President Trump has faced criticism after announcing a new wave of pardons. Full or partial pardons were handed out to 20 individuals, including two for men who pleaded guilty in the Robert Mueller investigation and ones for military contractors involved in a deadly shooting of Iraqi civilians.
Among those pardoned were George Papadopoulos and Alex Van der Zwaan, who both pleaded guilty and served prison time off the back of the Mueller investigation for lying to investigators. 2016 Trump campaign foreign policy adviser Papadopoulos had lied to investigators about the contacts he had with people connected to Russia and it was found that he had discussed with them ‘dirt’ on Hilary Clinton and a potential Trump visit to Russia to see Putin.
“Notably, Mueller stated in his report that he found no evidence of collusion in connection with Russia’s attempts to interfere in the election. Nonetheless, the Special Counsel’s team still charged Mr. Papadopoulos with this process-related crime,” a White House statement on the pardons said.
The four Blackwater guards that were a part of the Nusoor Square shooting, Nicholas Slatten, Paul Slough, Evan Liberty, and Dustin Heard were also given pardons by Trump. The four were convicted by a federal jury in 2014 after a long trial in which 30 witnesses traveled from Iraq to testify against them.
Prosecutors claimed that the men, along with three other Blackwater employees illegally unleashed ‘powerful sniper fire, machine guns and grenade launchers on innocent men, women and children’ in the killing of 17 people. An FBI investigation later found that 14 of the deaths were unjustified, according to the rules of engagement for private security contractors in Iraq.
Slatten was accused by prosecutors of firing the first shots.
“These veterans were working in Iraq in 2007 as security contractors responsible for securing the safety of United States personnel. When the convoy attempted to establish a blockade outside the “Green Zone,” the situation turned violent, which resulted in the unfortunate deaths and injuries of Iraqi civilians,” the White House statement said of the four Blackwater employees.
“Initial charges against the men were dismissed, but they were eventually tried and convicted on charges ranging from first degree murder to voluntary manslaughter. On appeal, the D.C. Circuit Court of Appeals ruled that additional evidence should have been presented at Mr. Slatten’s trial.
“Further, prosecutors recently disclosed—more than 10 years after the incident—that the lead Iraqi investigator, who prosecutors relied heavily on to verify that there were no insurgent victims and to collect evidence, may have had ties to insurgent groups himself,” it continued.
Democratic Senator Chris Murphy tweeted: “Pardoning these murderers is a disgrace. They shot women and kids who had their hands in the air.”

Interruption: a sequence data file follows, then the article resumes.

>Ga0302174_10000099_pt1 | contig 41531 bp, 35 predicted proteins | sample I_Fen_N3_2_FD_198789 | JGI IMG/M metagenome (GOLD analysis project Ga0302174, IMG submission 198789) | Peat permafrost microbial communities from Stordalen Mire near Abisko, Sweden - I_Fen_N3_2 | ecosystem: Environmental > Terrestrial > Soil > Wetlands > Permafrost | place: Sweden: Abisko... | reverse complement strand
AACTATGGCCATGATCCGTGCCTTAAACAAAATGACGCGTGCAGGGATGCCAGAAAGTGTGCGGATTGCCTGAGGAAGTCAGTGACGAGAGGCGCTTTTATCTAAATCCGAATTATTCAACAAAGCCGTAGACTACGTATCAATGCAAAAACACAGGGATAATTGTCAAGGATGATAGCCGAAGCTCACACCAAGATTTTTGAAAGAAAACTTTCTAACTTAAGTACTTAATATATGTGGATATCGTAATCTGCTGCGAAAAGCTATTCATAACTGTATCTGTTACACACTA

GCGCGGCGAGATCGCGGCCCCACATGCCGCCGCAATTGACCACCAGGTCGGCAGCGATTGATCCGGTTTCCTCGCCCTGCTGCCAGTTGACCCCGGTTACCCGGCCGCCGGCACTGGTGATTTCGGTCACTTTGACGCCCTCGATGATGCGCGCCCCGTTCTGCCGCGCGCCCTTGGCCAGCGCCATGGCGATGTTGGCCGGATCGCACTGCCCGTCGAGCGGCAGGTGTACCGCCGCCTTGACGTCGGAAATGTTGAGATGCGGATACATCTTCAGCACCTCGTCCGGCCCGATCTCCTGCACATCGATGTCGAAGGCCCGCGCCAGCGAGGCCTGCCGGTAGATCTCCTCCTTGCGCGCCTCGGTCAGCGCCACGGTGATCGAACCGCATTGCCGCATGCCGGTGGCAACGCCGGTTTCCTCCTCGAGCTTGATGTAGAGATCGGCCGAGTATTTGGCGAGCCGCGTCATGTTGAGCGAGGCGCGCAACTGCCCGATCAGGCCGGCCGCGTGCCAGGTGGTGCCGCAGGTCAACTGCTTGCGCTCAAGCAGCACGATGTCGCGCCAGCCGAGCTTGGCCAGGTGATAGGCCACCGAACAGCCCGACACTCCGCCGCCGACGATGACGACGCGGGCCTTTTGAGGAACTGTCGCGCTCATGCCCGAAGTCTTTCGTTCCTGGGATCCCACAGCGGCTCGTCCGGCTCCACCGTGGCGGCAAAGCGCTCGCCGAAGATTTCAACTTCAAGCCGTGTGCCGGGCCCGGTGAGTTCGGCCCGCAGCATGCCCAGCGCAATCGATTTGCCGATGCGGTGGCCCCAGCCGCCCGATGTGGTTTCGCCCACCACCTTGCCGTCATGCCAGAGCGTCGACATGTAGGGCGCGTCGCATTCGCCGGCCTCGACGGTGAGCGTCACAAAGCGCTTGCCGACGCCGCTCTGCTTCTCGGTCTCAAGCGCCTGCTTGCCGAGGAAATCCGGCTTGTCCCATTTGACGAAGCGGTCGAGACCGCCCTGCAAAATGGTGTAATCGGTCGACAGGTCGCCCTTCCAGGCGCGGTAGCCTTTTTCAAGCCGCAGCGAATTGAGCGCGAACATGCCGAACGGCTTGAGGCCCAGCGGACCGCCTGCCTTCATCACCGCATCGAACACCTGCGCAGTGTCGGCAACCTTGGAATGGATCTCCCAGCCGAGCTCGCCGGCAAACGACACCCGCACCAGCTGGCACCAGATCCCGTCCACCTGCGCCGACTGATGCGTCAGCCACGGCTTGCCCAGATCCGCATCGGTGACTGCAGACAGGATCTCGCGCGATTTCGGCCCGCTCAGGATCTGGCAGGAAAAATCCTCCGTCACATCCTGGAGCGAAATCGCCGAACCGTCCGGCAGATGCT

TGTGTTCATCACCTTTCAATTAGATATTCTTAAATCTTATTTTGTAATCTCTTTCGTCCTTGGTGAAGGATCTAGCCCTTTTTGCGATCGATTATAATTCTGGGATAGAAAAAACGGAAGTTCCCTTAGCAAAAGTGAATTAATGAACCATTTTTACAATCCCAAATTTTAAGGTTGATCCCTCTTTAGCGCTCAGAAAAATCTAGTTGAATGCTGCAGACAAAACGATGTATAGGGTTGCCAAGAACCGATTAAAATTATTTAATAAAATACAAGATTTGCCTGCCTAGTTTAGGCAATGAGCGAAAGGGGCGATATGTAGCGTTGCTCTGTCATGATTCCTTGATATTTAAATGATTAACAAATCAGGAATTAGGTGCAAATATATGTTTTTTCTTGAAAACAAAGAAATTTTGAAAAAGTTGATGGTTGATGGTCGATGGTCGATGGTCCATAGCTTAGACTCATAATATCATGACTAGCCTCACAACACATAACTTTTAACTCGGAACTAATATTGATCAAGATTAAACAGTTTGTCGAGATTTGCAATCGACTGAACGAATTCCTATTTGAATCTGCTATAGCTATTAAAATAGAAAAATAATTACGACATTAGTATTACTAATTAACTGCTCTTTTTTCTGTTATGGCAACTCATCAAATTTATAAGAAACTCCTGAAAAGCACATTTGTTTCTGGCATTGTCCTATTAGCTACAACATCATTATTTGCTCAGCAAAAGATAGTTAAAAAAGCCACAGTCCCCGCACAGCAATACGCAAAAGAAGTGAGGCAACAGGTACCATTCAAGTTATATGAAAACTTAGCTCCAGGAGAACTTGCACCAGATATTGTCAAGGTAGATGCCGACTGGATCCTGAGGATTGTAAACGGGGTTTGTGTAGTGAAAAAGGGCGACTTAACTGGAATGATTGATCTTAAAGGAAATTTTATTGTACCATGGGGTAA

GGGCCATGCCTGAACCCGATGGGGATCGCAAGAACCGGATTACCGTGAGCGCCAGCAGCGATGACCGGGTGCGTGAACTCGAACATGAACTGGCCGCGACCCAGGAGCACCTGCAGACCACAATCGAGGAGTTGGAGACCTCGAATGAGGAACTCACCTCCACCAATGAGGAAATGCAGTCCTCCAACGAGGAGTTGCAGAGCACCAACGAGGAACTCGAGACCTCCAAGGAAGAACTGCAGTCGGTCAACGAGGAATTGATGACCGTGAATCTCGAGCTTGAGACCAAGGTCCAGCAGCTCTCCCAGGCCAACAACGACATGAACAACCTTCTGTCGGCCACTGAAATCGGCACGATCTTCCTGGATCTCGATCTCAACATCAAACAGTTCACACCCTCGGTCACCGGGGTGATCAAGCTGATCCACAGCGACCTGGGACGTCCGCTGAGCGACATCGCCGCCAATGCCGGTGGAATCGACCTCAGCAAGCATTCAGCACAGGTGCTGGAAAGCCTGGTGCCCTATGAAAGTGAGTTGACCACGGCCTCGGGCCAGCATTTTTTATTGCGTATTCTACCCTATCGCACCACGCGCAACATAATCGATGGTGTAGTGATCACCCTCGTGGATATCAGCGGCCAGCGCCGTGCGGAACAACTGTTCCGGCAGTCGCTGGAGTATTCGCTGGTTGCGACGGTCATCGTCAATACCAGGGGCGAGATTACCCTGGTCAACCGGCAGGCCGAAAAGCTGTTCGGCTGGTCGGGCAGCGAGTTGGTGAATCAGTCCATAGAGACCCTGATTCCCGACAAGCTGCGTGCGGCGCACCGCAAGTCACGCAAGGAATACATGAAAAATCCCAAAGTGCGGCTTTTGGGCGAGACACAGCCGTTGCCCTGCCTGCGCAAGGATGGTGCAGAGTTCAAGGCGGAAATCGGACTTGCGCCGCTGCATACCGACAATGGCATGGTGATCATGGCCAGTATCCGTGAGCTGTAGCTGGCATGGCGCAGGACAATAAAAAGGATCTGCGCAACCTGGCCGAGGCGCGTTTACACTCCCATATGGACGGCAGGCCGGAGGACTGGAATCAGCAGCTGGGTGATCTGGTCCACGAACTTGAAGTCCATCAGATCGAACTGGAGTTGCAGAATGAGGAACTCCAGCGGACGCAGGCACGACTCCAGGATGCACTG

“But it’s all part of a plan to limit [President-elect Joe] Biden’s national security tools. These pardons will greatly damage U.S.-Iraq relations, at a critical moment.”
“Trump has no right to decide on behalf of victims’ families to pardon these criminals,” said Dr Haidar al-Barzanji, an Iraqi researcher and academic. “It is at odds with human rights and against the law. In Iraqi law they can only be pardoned if the families of victims pardon them. I encourage the families of the victims to request a complaint against Trump when the Biden administration starts.”
The Iraqi human rights activist Haidar Salman tweeted: “I still remember my professor of haematology at Baghdad University department of pathology (who was shot during the massacre along with his family) when he returned to life after his two children and his wife were killed in Nisour Square and almost lost his mind.
“One reason for him to survive was to condemn the murderers. The person who releases these criminals is more of a criminal. The Iraqi government should ask the Biden administration to revoke the pardon.”
Former congressman Duncan Hunter was also given a pardon by Trump, which the White House says was at the request of many members of Congress. Hunter was sentenced to 11 months in prison and three years of supervised release earlier this year after misusing over $200,000 in campaign funds for personal expenses.
The former California lawmaker pleaded guilty to one count of conspiracy to misuse campaign funds. The 44-year-old was due to start his sentence in May but it was delayed due to the pandemic. Without the pardon, he would have had to report to a federal prison in West Texas in January 2021.
A spokeswoman for the UN Human Rights Office, Marta Hurtado, expressed deep concern and said pardoning the guards “contributes to impunity and has the effect of emboldening others to commit such crimes in the future”.
“The UN Human Rights Office calls on the US to renew its commitment to fighting impunity for gross human rights violations and serious violations of international humanitarian law, as well as to uphold its obligations to ensure accountability for such crimes,” she added.